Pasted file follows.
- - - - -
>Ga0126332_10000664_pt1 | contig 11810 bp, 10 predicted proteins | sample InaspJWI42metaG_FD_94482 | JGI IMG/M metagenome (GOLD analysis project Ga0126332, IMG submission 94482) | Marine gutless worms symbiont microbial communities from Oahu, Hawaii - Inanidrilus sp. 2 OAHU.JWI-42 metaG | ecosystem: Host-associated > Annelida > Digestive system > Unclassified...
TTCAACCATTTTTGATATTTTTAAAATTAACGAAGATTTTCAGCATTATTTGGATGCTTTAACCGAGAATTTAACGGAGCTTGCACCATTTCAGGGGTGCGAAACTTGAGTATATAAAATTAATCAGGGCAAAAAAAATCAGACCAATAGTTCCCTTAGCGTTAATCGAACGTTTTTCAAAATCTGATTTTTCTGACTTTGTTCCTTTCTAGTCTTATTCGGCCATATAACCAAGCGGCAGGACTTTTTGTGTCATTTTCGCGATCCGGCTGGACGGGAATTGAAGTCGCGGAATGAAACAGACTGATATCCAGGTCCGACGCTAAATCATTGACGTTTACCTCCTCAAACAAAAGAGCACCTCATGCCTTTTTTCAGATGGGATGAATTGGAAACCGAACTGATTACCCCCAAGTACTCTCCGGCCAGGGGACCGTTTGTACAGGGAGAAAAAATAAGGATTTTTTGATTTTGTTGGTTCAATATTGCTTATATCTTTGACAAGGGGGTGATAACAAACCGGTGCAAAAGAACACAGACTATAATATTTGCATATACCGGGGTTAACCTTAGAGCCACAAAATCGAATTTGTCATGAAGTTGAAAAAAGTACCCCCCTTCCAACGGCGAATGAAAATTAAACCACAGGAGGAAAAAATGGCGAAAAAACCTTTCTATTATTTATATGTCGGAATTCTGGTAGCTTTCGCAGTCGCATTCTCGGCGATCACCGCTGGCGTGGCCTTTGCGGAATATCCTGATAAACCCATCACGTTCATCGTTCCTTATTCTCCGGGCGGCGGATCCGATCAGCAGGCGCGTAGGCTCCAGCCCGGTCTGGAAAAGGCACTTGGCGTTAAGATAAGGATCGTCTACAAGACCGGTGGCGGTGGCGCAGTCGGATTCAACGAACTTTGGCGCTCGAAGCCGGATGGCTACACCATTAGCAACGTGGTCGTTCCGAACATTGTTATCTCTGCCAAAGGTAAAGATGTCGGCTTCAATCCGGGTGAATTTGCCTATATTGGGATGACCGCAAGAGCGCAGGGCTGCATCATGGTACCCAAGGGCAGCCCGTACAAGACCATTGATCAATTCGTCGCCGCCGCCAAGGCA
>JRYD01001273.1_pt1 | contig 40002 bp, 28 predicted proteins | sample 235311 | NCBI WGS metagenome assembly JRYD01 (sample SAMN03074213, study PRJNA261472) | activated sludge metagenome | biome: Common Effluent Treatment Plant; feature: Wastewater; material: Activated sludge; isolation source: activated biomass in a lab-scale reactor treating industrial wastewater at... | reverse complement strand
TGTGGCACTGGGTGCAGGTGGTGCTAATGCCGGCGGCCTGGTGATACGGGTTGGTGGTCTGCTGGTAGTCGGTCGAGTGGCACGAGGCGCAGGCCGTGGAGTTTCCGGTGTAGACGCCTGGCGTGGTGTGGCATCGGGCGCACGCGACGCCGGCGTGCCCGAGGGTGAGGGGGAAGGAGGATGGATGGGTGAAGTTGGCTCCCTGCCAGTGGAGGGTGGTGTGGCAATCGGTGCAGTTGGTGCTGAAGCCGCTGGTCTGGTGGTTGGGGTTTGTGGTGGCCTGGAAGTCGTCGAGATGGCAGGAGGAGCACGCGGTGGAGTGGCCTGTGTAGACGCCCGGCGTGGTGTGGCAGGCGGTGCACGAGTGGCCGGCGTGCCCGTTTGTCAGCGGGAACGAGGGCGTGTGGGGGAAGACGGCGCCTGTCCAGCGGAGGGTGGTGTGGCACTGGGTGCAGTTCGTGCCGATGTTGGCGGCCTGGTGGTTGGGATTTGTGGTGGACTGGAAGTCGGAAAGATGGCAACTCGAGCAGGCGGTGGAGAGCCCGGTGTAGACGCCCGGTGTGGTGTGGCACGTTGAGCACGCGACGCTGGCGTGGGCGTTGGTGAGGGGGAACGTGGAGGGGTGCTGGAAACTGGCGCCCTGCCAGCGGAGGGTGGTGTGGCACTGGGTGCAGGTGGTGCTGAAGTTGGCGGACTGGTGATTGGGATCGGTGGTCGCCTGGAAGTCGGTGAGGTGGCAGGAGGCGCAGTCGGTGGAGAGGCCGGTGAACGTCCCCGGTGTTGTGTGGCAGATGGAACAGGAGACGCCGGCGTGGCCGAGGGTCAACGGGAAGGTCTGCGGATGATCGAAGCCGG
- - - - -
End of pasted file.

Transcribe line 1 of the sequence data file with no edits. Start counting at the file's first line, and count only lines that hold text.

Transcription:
>Ga0126332_10000664_pt1 | contig 11810 bp, 10 predicted proteins | sample InaspJWI42metaG_FD_94482 | JGI IMG/M metagenome (GOLD analysis project Ga0126332, IMG submission 94482) | Marine gutless worms symbiont microbial communities from Oahu, Hawaii - Inanidrilus sp. 2 OAHU.JWI-42 metaG | ecosystem: Host-associated > Annelida > Digestive system > Unclassified...